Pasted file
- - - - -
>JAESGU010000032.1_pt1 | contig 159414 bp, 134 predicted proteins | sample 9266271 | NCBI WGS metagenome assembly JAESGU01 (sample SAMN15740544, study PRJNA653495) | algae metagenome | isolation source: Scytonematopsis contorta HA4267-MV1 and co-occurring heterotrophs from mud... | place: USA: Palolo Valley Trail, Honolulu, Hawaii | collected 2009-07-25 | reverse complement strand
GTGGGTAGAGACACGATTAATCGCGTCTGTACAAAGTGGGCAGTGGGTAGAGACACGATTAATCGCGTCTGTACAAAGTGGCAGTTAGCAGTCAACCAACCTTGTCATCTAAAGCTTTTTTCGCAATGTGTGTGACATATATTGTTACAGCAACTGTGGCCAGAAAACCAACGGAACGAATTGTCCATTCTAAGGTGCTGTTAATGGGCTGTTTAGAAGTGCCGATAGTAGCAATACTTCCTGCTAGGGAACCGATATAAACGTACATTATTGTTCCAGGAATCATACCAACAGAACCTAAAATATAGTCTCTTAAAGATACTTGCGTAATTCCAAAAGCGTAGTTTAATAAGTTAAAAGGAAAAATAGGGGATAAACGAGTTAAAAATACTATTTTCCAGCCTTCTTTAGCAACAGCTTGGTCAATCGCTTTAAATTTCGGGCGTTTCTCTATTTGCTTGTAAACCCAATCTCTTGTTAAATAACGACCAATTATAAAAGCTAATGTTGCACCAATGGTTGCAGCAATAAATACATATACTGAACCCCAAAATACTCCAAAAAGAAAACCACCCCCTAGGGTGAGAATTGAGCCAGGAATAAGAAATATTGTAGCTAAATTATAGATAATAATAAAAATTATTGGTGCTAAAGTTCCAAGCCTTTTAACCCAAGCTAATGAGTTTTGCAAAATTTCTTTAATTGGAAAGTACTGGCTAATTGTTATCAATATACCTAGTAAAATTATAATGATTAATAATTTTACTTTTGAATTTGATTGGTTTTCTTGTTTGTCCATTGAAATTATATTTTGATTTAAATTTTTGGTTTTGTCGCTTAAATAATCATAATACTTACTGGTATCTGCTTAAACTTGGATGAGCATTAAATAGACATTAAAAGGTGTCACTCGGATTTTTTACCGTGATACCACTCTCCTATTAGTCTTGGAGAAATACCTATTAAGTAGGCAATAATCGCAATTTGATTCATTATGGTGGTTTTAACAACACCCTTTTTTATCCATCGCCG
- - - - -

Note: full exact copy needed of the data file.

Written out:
>JAESGU010000032.1_pt1 | contig 159414 bp, 134 predicted proteins | sample 9266271 | NCBI WGS metagenome assembly JAESGU01 (sample SAMN15740544, study PRJNA653495) | algae metagenome | isolation source: Scytonematopsis contorta HA4267-MV1 and co-occurring heterotrophs from mud... | place: USA: Palolo Valley Trail, Honolulu, Hawaii | collected 2009-07-25 | reverse complement strand
GTGGGTAGAGACACGATTAATCGCGTCTGTACAAAGTGGGCAGTGGGTAGAGACACGATTAATCGCGTCTGTACAAAGTGGCAGTTAGCAGTCAACCAACCTTGTCATCTAAAGCTTTTTTCGCAATGTGTGTGACATATATTGTTACAGCAACTGTGGCCAGAAAACCAACGGAACGAATTGTCCATTCTAAGGTGCTGTTAATGGGCTGTTTAGAAGTGCCGATAGTAGCAATACTTCCTGCTAGGGAACCGATATAAACGTACATTATTGTTCCAGGAATCATACCAACAGAACCTAAAATATAGTCTCTTAAAGATACTTGCGTAATTCCAAAAGCGTAGTTTAATAAGTTAAAAGGAAAAATAGGGGATAAACGAGTTAAAAATACTATTTTCCAGCCTTCTTTAGCAACAGCTTGGTCAATCGCTTTAAATTTCGGGCGTTTCTCTATTTGCTTGTAAACCCAATCTCTTGTTAAATAACGACCAATTATAAAAGCTAATGTTGCACCAATGGTTGCAGCAATAAATACATATACTGAACCCCAAAATACTCCAAAAAGAAAACCACCCCCTAGGGTGAGAATTGAGCCAGGAATAAGAAATATTGTAGCTAAATTATAGATAATAATAAAAATTATTGGTGCTAAAGTTCCAAGCCTTTTAACCCAAGCTAATGAGTTTTGCAAAATTTCTTTAATTGGAAAGTACTGGCTAATTGTTATCAATATACCTAGTAAAATTATAATGATTAATAATTTTACTTTTGAATTTGATTGGTTTTCTTGTTTGTCCATTGAAATTATATTTTGATTTAAATTTTTGGTTTTGTCGCTTAAATAATCATAATACTTACTGGTATCTGCTTAAACTTGGATGAGCATTAAATAGACATTAAAAGGTGTCACTCGGATTTTTTACCGTGATACCACTCTCCTATTAGTCTTGGAGAAATACCTATTAAGTAGGCAATAATCGCAATTTGATTCATTATGGTGGTTTTAACAACACCCTTTTTTATCCATCGCCG